I found the writer’s style of a novel in the form of a series of letters between characters to be very interesting! It also was interesting that the novel is titled “The Expedition of Humphry Clinker,” but readers don’t even encounter said character until well into the novel. I found a connection between Humphry Clinker and She Stoops to Conquer in the emphasis on appearance for the characters. When we first meet Humphry, he is unkempt and sickly. Later, when Mr. Bramble gives him money to get himself new clothes, he is unrecognizable: “Indeed, the difference was very conspicuous: this was a smart fellow, with a narrow-brimmed hat, with gold cording, a cut bob, a decent blue jacket, leather breeches, and a clean linen shirt, puffed above the waist-band….and, at length, displayed the individual countenance of Humphry Clinker, who had metamorphosed himself in this manner…” (95). This was similar to the trick Kate plays on Marlow—at one moment she appears to be a completely different person than the next because of the way she dresses and presents herself. Another connection I noticed with Humphry Clinker was the emphasis of the characters on class distinction. Just as Marlow is highly concerned with Kate’s social class and reacts differently to her two roles of a barmaid and upper-class woman, Matthew is concerned with the lack of class distinction in London: “every trader in any degree of credit, every broker and attorney, maintains a couple of footmen, a coachman, and postilion” (83). What’s interesting is the contrast between Matthew and Lydia—Lydia is very excited and welcoming of her surroundings, while Matthew is cynical and stuck in the past (“the whole nation seems to be running out of their wits” (101)). I saw it as a resistance of the stubborn uncle to the changing of time and culture versus an embrace of unity and imagination from the niece.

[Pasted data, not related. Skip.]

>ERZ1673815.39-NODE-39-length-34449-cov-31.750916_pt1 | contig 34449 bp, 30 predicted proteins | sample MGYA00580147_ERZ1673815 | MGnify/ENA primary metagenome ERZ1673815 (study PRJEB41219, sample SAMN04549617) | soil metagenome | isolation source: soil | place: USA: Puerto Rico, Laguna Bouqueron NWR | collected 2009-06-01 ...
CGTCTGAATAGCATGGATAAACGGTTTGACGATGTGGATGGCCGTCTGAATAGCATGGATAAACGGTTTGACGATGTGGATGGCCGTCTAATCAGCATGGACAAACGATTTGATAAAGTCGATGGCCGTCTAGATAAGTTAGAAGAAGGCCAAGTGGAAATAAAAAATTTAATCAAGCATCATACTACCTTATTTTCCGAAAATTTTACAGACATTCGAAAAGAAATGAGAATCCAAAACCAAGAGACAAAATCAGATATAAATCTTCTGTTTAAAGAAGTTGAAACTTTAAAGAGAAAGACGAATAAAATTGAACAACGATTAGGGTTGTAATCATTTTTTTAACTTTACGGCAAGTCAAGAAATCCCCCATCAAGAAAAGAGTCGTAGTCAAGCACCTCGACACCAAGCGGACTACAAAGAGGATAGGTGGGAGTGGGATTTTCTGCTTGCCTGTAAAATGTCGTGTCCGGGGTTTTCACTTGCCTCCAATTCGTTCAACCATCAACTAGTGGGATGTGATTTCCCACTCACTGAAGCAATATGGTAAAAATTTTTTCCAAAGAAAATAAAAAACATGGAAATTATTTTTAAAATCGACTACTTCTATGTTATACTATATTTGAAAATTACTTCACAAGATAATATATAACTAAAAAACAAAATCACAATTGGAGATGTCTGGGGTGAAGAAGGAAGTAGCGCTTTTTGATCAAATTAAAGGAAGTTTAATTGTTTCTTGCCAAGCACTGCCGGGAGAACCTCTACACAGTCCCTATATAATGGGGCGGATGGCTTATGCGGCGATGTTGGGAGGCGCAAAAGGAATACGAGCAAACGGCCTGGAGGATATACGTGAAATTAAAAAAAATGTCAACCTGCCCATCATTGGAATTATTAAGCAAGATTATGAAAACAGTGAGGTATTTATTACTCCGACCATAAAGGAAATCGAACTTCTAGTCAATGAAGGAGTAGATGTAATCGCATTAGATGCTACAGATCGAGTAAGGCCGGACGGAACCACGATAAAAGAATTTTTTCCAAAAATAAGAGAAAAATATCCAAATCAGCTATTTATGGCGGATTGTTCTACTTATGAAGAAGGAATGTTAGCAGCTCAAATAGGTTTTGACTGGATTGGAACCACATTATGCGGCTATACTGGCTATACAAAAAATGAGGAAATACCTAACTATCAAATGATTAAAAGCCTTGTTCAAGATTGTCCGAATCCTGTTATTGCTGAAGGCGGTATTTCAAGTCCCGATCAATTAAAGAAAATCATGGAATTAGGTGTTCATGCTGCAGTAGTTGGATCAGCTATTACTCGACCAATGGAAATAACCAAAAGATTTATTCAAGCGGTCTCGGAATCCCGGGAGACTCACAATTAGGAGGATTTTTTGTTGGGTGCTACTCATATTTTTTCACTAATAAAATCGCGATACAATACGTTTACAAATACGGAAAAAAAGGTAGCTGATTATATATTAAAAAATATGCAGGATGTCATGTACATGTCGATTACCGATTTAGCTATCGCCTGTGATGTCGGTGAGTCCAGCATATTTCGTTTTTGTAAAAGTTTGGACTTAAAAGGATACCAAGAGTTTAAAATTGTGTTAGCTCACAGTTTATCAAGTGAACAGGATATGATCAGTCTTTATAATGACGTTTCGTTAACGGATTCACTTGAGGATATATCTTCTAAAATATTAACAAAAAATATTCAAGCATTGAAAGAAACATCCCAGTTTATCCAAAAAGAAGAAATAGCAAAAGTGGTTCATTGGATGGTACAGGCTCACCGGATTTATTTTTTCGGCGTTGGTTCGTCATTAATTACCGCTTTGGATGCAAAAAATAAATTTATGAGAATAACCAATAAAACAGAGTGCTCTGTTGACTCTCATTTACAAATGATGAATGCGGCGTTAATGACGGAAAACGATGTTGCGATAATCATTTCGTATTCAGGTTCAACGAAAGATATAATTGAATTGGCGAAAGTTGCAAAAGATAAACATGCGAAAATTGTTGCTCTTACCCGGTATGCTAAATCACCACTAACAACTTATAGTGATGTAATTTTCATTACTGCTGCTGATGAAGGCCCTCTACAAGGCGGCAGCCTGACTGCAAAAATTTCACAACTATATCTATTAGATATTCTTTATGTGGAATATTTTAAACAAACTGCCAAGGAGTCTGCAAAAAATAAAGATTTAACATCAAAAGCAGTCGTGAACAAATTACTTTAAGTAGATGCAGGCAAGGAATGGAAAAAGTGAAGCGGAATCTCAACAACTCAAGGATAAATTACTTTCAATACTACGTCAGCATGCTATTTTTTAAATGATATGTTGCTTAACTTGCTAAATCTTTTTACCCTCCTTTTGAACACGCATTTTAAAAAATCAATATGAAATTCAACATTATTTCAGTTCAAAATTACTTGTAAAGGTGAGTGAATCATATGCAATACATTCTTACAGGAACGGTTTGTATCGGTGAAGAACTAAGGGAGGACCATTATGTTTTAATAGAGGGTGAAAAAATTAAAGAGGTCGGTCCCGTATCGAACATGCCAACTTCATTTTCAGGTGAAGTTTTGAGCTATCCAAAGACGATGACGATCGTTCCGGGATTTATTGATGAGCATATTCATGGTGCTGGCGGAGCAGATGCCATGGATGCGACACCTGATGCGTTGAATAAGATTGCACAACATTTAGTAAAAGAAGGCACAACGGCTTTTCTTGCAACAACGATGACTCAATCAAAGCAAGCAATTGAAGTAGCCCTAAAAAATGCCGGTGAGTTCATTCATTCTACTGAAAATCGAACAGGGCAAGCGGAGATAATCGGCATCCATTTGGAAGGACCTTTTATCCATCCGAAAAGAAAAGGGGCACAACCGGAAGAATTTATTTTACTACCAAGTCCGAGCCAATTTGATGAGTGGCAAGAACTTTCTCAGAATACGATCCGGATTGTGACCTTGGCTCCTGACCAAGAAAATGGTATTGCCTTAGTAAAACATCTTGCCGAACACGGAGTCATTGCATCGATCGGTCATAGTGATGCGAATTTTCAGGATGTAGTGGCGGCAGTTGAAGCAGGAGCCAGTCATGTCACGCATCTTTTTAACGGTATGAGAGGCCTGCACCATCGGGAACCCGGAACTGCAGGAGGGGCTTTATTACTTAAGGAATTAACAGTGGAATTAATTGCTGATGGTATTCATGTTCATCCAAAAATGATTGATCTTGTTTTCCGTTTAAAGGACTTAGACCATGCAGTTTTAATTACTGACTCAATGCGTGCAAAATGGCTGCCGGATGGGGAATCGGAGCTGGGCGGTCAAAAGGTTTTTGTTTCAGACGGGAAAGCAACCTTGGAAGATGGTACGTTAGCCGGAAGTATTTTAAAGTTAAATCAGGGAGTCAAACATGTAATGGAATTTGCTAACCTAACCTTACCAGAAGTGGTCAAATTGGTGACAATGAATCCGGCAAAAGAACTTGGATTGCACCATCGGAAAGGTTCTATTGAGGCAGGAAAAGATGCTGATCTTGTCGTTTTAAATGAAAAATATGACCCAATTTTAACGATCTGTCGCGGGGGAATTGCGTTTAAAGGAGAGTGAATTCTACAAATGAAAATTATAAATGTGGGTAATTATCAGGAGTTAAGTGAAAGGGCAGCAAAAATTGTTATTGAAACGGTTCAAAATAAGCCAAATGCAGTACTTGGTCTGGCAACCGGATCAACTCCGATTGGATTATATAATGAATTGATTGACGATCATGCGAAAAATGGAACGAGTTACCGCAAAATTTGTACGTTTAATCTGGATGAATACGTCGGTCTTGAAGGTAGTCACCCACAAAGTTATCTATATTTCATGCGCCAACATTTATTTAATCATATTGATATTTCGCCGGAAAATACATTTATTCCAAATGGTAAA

One thought on “Clinker

  1. Lauren,
    You’ve blown me away with these observations! What wonderful connections between Clinker and Kate — most notably in the ways other individuals approach them.

    I wonder how you interpret Kate now that I’m reading this. What I mean is do you conceive of an actual transformation in her identity as she switches roles, or is it simply performance?
    I ask, because part of me has always read Clinker’s transformation be be literal.
    Just as Lydia’s rings conspicuously display her fashionable travels, it seems to me that other material goods manifest the ability to display status for characters in the novel, most notably Humphry Clinker who is able to “metamorphos[e] himself…by relieving from pawn part of his own clothes, with the money he had received from Mr. Bramble.” Through the acquisition of his outward attire, Clinker transforms not just his appearance, but “himself.” Earlier in the novel, Humphry declares, “I ha’n’t a shirt in the world, that I can call my own, nor a rag of clothes.” With money, Humphry has access to clothes which cover the body and permit him entrance to public interactions, effectively transforming his position in society.
    Do you think Kate effects the same change? is it different? Might it be gendered?

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